Tribeca Film Festival 2011
By Don Simpson | May 2, 2011
Directors: The Vicious Brothers
Writers: The Vicious Brothers
Starring: Sean Rogerson, Ashleigh Gryzko, Merwin Mondesir, Mackenzie Gray, Juan Riedinger
The last thing this world needs now is another found footage horror film; but, nonetheless, writers-directors The Vicious Brothers (Colin Vicious and Stuart Vicious) have thrown their hat into the ring with Grave Encounters.
The film starts as a reality television producer (Ben Wilkinson) tells us the story of the unaired footage of episode six from the ghost-hunting TV series Grave Encounters. The producer gets all choked up as he talks about the unearthed 76-hours of raw miniDV footage shot by the Grave Encounters crew. Thankfully, we do not have to watch all of the raw footage; someone has done us the courtesy of editing it down to a manageable, 85-minute or so “rough cut.”
And here we are, within the (presumably) raw footage, in front of Collingwood Psychiatric Hospital. This is where we meet the host of Grave Encounters, Lance (Sean Rogerson), and his crew — Sasha (Ashleigh Gryzko), T.C. (Merwin Mondesir) and Matt (Juan Riedinger). Before they enter the long-since abandoned hospital in search of the aptly named Ghost of the Collingwood Psychiatric Hospital for an eight-hour lock down, Lance interviews the local town historian, Morgan Turner (Shawn Macdonald), and the hospital’s caretaker, Kenny (Bob Rathie), in order to provide us with some much needed background on the hospital, its doctors and its patients. A cheesy psychic medium, Houston (Mackenzie Gray), soon joins their fold; his presence, we are told, means we are in for some serious shit. Awesome!
Kenny the caretaker takes the Grave Encounters crew inside the hospital. After a brief tour, Kenny locks the front doors. Matt sets up 10 static cameras in various hot spots known for paranormal activity. We are informed that Matt is recording all of the footage on tape and it is also being backed up on his laptop (this is most likely how we are able to witness the footage we are currently watching). Lance, T.C., and Sasha all have their own hand-held miniDV camcorders (presumably this footage is being fed to Matt’s laptop as well); so we have a total of 13 vantage points to observe the resulting mayhem.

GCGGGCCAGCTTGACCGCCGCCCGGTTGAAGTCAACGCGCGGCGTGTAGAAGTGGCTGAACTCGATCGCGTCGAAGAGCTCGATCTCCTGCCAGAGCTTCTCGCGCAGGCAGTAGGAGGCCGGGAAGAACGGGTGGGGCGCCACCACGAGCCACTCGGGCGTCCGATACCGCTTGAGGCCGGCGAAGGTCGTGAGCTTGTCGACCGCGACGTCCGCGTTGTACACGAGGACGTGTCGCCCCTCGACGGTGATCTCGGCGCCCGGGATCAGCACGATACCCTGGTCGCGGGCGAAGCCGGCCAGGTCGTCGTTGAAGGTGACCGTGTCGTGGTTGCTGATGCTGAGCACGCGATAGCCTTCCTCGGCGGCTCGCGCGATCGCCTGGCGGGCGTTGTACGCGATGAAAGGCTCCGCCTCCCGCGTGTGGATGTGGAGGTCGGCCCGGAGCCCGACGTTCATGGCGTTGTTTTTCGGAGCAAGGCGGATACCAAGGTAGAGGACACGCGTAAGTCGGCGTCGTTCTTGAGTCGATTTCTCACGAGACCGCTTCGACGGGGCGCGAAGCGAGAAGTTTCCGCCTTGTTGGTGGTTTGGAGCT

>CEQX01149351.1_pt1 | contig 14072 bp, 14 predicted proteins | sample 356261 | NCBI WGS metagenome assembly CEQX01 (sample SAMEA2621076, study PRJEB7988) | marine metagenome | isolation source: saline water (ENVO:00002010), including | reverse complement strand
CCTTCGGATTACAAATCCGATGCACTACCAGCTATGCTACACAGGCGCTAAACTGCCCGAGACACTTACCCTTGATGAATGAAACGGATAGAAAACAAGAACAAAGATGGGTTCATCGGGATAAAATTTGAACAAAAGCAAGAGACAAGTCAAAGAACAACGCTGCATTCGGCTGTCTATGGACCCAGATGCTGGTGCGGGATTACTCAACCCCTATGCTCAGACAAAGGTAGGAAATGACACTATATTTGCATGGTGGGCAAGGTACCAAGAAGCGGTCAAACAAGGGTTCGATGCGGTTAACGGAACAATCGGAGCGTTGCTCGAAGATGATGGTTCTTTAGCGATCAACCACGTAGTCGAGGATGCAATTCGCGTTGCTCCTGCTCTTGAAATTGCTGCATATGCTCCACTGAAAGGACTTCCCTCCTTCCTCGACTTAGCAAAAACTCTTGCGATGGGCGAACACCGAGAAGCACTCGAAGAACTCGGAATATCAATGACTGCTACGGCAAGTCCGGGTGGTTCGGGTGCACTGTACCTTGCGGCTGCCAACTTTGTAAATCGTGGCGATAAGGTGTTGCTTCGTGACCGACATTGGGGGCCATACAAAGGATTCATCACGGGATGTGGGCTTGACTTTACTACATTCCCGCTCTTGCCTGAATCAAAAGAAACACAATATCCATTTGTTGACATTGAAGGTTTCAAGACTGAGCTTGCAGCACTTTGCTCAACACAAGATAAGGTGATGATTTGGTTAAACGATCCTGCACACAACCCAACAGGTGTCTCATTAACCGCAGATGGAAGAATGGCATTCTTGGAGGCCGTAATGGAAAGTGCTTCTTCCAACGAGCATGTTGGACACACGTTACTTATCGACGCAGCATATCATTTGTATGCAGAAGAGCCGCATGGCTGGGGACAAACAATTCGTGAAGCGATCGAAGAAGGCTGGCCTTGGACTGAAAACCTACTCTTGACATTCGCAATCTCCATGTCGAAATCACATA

If there is one thing that The Vicious Brothers do right, it is covering all of their bases. Having 13 cameras recording simultaneously certainly allows for a lot of different perspectives making Grave Encounters quite cinematic. The Vicious Brothers also take their fair share of comedic jabs at the behind the scenes fabrication of reality television. Most importantly, they allow the narrative to spiral into a timeless maze of a surrealist nightmare — making anything possible, except for escape or rescue which are rendered impossible.
Grave Encounters pales in comparison to my favorite found footage horror film, Jimmy Tupper vs. the Goatman of Bowie; it is no scarier than Paranormal Activity or The Last Exorcism; and does not compare to the inventiveness of The Troll Hunter or Cloverfield. That said — much credit is due to Rogerson, Mondesir, Gryzko, Riedinger and Gray who all give very strong performances; they definitely make Grave Encounters worth watching.